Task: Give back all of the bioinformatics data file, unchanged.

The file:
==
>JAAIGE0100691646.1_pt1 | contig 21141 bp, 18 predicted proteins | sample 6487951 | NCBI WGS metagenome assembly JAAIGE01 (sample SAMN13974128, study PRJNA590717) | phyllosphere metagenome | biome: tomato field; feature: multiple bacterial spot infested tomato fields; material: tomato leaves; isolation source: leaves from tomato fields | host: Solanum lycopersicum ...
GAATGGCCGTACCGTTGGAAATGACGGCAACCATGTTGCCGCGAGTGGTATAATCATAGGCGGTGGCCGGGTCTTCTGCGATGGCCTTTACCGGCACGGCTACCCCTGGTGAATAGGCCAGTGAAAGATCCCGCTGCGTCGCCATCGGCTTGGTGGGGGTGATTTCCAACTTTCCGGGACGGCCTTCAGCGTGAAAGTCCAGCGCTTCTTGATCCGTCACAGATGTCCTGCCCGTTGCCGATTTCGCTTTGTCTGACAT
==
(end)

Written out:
>JAAIGE0100691646.1_pt1 | contig 21141 bp, 18 predicted proteins | sample 6487951 | NCBI WGS metagenome assembly JAAIGE01 (sample SAMN13974128, study PRJNA590717) | phyllosphere metagenome | biome: tomato field; feature: multiple bacterial spot infested tomato fields; material: tomato leaves; isolation source: leaves from tomato fields | host: Solanum lycopersicum ...
GAATGGCCGTACCGTTGGAAATGACGGCAACCATGTTGCCGCGAGTGGTATAATCATAGGCGGTGGCCGGGTCTTCTGCGATGGCCTTTACCGGCACGGCTACCCCTGGTGAATAGGCCAGTGAAAGATCCCGCTGCGTCGCCATCGGCTTGGTGGGGGTGATTTCCAACTTTCCGGGACGGCCTTCAGCGTGAAAGTCCAGCGCTTCTTGATCCGTCACAGATGTCCTGCCCGTTGCCGATTTCGCTTTGTCTGACAT